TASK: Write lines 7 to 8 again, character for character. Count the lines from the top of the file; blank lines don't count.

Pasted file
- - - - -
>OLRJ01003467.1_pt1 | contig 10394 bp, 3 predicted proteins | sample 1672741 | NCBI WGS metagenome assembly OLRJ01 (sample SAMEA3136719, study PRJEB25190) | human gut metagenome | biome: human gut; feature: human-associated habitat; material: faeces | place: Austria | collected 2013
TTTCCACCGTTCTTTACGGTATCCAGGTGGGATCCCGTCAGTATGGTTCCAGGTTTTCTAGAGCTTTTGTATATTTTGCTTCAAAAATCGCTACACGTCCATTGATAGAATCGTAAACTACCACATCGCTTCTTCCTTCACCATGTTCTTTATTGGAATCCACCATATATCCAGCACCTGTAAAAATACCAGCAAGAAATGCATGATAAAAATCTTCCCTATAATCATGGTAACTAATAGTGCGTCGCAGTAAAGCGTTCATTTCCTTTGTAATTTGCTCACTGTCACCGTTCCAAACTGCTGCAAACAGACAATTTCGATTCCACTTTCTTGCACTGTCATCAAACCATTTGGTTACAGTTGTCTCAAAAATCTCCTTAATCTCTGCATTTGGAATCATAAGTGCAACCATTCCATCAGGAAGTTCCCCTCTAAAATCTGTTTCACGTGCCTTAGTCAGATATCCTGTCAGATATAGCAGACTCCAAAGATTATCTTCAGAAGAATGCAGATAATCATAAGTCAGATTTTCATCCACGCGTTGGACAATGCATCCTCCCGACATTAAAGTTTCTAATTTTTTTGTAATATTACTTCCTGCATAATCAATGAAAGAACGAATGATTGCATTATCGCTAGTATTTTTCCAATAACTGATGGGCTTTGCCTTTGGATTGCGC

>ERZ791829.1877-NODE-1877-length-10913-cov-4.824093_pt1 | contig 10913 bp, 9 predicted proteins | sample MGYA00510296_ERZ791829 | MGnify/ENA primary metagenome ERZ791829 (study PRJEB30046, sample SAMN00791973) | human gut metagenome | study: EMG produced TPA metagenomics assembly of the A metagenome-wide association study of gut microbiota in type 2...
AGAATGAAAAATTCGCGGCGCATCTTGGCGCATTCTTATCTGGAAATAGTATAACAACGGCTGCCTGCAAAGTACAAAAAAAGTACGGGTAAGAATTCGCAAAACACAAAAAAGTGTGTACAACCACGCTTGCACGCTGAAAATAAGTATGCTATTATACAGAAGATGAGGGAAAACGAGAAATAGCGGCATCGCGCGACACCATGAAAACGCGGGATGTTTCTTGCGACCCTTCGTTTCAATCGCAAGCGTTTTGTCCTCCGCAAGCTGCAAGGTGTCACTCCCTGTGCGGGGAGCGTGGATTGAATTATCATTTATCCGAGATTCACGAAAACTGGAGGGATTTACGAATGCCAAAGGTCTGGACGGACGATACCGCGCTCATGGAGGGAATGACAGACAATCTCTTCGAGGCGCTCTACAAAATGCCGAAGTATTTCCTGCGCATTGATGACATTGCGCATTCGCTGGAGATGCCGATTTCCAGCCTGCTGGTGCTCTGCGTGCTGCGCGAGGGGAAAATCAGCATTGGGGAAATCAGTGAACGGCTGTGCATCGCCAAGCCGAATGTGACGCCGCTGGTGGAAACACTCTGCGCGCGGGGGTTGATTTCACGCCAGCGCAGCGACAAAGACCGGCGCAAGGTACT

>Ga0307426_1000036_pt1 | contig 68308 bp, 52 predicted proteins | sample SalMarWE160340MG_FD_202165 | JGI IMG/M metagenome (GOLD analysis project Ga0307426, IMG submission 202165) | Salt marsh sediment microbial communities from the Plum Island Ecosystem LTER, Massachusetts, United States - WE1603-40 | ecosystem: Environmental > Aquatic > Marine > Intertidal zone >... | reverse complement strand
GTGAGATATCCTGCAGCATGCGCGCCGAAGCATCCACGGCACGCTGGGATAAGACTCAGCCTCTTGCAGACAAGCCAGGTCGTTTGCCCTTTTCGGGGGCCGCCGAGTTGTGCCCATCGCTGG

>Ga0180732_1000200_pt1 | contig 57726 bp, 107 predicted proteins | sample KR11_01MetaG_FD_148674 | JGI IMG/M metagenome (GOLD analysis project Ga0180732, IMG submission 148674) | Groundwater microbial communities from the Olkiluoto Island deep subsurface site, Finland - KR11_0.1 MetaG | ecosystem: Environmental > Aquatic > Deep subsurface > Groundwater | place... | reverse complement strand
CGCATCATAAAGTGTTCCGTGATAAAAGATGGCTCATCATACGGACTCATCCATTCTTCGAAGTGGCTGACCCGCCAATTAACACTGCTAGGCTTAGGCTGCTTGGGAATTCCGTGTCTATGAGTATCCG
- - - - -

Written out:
>Ga0180732_1000200_pt1 | contig 57726 bp, 107 predicted proteins | sample KR11_01MetaG_FD_148674 | JGI IMG/M metagenome (GOLD analysis project Ga0180732, IMG submission 148674) | Groundwater microbial communities from the Olkiluoto Island deep subsurface site, Finland - KR11_0.1 MetaG | ecosystem: Environmental > Aquatic > Deep subsurface > Groundwater | place... | reverse complement strand
CGCATCATAAAGTGTTCCGTGATAAAAGATGGCTCATCATACGGACTCATCCATTCTTCGAAGTGGCTGACCCGCCAATTAACACTGCTAGGCTTAGGCTGCTTGGGAATTCCGTGTCTATGAGTATCCG